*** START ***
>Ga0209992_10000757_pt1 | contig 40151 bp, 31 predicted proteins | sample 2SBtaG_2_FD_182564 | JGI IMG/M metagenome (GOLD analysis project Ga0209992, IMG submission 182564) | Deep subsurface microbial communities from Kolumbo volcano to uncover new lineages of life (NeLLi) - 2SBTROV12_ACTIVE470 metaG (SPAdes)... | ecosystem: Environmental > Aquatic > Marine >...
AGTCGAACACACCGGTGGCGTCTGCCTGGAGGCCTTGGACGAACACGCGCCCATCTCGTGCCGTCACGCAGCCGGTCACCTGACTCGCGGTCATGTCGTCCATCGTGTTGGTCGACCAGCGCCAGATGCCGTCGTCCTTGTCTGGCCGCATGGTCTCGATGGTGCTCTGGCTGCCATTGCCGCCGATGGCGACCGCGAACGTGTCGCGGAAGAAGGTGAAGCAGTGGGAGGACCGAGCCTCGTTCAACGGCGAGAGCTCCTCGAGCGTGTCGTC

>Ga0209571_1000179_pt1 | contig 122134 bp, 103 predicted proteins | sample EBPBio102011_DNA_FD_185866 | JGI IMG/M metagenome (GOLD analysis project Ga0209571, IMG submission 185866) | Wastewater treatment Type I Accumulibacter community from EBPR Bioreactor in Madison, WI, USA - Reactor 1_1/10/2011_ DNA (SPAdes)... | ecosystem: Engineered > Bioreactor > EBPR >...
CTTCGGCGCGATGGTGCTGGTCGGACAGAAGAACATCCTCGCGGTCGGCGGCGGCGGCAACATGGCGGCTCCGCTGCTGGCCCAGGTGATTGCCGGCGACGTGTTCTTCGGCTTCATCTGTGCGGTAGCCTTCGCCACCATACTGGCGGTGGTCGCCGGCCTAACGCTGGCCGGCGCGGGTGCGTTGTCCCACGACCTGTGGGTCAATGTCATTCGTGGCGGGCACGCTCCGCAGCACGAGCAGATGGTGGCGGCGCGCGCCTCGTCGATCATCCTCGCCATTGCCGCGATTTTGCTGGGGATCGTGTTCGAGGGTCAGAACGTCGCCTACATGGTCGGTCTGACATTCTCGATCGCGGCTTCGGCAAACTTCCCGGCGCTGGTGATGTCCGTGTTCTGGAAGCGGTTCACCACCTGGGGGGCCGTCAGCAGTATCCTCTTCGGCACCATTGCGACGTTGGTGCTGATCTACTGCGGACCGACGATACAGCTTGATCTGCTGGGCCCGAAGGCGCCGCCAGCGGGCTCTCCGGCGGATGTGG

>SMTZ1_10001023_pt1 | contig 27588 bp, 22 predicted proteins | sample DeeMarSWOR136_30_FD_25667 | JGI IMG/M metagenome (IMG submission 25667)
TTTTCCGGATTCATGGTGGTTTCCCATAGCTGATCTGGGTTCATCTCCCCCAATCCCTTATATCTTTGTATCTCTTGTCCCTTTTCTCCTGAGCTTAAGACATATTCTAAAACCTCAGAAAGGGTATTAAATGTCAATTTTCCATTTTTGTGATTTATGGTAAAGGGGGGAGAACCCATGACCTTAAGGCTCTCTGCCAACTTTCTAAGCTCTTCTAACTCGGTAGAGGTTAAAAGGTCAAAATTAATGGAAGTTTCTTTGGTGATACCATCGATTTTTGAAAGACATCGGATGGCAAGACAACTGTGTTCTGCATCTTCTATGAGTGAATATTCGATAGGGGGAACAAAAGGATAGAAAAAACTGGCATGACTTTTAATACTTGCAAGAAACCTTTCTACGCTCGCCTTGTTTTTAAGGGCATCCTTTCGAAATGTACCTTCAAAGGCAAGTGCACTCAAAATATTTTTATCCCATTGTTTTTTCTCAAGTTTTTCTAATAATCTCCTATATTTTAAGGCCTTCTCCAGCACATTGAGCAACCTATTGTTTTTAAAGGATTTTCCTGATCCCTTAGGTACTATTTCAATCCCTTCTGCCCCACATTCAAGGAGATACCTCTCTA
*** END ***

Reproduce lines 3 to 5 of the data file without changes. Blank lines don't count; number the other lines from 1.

>Ga0209571_1000179_pt1 | contig 122134 bp, 103 predicted proteins | sample EBPBio102011_DNA_FD_185866 | JGI IMG/M metagenome (GOLD analysis project Ga0209571, IMG submission 185866) | Wastewater treatment Type I Accumulibacter community from EBPR Bioreactor in Madison, WI, USA - Reactor 1_1/10/2011_ DNA (SPAdes)... | ecosystem: Engineered > Bioreactor > EBPR >...
CTTCGGCGCGATGGTGCTGGTCGGACAGAAGAACATCCTCGCGGTCGGCGGCGGCGGCAACATGGCGGCTCCGCTGCTGGCCCAGGTGATTGCCGGCGACGTGTTCTTCGGCTTCATCTGTGCGGTAGCCTTCGCCACCATACTGGCGGTGGTCGCCGGCCTAACGCTGGCCGGCGCGGGTGCGTTGTCCCACGACCTGTGGGTCAATGTCATTCGTGGCGGGCACGCTCCGCAGCACGAGCAGATGGTGGCGGCGCGCGCCTCGTCGATCATCCTCGCCATTGCCGCGATTTTGCTGGGGATCGTGTTCGAGGGTCAGAACGTCGCCTACATGGTCGGTCTGACATTCTCGATCGCGGCTTCGGCAAACTTCCCGGCGCTGGTGATGTCCGTGTTCTGGAAGCGGTTCACCACCTGGGGGGCCGTCAGCAGTATCCTCTTCGGCACCATTGCGACGTTGGTGCTGATCTACTGCGGACCGACGATACAGCTTGATCTGCTGGGCCCGAAGGCGCCGCCAGCGGGCTCTCCGGCGGATGTGG

>SMTZ1_10001023_pt1 | contig 27588 bp, 22 predicted proteins | sample DeeMarSWOR136_30_FD_25667 | JGI IMG/M metagenome (IMG submission 25667)